In the third and fourth sequences, the odd slices in the first half of the row are acquired first up until the half of the row, followed by the even slices in the second half, acquired in reverse order (from the uppermost slice in the row to the slice in the middle of the row, then come the even slices in the first half, acquired upward, and finally the odd slices in the second half acquired downward towards the middle.
With the fifth sequence, we wanted to analyze whether the strategy changes when the number of slices in a row is even but not divisible by four, i.e., when half of the row does not contain an even number of slices. For example, the third and fourth sequences consisted of rows with 20 slices, resulting in two halves of 10 slices, an even number. We suspected that in cases where the number of slices in a row was not divisible by 4, a different strategy might be adopted, as in the fifth case with 18 slices per row, where each half consisted of 9 slices. The results of the fifth sequence are shown in Figure 6.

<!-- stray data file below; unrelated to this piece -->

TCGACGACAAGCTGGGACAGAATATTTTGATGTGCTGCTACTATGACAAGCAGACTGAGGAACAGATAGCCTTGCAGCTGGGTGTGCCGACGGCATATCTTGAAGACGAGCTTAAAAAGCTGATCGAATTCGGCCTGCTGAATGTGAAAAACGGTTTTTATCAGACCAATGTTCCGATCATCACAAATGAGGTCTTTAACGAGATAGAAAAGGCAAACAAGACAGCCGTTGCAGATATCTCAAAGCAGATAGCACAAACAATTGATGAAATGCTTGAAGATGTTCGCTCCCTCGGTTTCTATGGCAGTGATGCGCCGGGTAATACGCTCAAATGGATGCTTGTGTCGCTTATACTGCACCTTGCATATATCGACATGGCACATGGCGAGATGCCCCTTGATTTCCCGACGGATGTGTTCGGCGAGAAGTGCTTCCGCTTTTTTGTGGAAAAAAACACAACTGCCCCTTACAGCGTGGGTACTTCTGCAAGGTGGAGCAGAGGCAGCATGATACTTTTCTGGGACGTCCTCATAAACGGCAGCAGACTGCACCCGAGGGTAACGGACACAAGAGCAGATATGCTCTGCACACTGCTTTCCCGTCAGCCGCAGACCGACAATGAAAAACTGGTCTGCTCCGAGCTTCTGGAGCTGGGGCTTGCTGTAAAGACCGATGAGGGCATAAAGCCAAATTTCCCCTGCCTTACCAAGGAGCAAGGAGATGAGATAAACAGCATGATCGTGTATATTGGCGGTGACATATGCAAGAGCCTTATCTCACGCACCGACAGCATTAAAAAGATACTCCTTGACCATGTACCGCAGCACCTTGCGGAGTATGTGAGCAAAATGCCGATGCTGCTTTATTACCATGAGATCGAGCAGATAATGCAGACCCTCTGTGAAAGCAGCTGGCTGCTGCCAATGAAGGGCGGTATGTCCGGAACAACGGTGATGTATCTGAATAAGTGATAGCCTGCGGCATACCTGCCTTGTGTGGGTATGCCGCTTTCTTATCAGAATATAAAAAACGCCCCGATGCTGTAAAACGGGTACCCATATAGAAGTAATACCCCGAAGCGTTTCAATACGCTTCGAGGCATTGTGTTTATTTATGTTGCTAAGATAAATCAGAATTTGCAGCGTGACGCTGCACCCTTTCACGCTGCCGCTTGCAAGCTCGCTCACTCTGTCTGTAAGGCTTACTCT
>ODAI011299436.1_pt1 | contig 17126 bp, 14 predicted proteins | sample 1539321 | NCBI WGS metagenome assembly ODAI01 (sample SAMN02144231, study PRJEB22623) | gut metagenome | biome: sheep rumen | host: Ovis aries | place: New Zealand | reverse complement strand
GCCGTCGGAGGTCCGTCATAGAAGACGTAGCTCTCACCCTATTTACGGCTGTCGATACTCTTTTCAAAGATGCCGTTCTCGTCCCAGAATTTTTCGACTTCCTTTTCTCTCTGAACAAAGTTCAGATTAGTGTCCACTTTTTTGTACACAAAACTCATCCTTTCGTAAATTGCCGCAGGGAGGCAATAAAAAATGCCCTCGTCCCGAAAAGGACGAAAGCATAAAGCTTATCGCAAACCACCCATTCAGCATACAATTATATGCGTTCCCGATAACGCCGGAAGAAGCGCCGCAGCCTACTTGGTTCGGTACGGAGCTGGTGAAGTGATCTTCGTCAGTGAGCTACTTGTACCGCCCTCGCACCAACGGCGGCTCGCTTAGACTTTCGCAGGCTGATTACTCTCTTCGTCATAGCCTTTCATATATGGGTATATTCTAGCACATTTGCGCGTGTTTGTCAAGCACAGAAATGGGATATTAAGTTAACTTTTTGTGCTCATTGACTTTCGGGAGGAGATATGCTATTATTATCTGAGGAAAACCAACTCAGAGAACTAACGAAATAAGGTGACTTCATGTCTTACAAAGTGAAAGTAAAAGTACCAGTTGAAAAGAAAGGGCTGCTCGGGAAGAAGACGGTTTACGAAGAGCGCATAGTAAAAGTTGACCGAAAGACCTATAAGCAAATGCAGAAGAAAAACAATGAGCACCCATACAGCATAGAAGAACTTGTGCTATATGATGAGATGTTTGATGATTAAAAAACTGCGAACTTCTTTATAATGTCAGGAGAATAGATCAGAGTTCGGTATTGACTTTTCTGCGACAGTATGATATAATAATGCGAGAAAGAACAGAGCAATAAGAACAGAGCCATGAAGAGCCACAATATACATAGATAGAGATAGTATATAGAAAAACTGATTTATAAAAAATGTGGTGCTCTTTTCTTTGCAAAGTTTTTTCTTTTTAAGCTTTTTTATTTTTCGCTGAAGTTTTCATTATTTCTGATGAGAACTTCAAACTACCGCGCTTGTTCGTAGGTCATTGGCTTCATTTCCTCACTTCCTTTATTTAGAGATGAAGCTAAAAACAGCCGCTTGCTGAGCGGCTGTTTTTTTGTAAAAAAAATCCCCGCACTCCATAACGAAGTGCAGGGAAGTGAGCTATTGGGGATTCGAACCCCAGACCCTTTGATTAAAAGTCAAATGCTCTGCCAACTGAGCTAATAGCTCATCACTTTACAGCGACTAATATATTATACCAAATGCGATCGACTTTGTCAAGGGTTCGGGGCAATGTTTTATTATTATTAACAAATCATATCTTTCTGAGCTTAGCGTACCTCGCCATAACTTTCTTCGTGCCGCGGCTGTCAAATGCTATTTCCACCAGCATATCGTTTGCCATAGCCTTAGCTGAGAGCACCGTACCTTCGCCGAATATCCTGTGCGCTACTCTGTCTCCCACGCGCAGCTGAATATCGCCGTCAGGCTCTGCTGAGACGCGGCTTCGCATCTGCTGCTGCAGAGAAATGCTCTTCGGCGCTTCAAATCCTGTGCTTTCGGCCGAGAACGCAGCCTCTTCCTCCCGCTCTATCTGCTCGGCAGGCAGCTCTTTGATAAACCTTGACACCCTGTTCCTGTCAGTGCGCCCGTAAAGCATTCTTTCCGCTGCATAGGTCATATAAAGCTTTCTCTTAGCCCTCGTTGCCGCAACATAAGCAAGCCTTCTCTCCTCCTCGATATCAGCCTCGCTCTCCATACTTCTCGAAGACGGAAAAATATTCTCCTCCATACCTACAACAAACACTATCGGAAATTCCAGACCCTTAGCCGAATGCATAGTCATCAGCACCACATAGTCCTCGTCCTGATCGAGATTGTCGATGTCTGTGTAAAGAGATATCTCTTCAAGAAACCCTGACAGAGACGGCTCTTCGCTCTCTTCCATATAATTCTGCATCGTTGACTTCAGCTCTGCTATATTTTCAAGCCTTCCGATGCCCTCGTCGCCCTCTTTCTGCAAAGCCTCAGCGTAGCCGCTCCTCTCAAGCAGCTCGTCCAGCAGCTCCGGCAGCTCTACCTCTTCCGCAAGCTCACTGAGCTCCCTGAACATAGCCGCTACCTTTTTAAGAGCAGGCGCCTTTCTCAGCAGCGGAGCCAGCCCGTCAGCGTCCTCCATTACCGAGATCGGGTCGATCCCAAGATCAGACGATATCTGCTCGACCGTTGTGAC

The strategy seemed to be very similar to the previous cases when the number of slices in a row was even, except that we had to derive a slightly different empirical equation for calculating the slice timing order. If you look closely, the acquisition order of the slices in the middle of the row is slightly different when the number of slices in one half of the row is odd. For example, in the third and fourth cases, the middle-most slice in the second half of the row is acquired last, while in the fifth case, the first slice above the middle-most one is acquired last.
Python script for creating slice timing correction input files
We created the attached Python script to compute the slice timing order and generate slice timing files used by QuNex during fMRI preprocessing.
For example, to create a slice order file
slice_timing_MB4.txt for a sequence with 60 slices and MultiBand factor 4 (first sequence described earlier) run: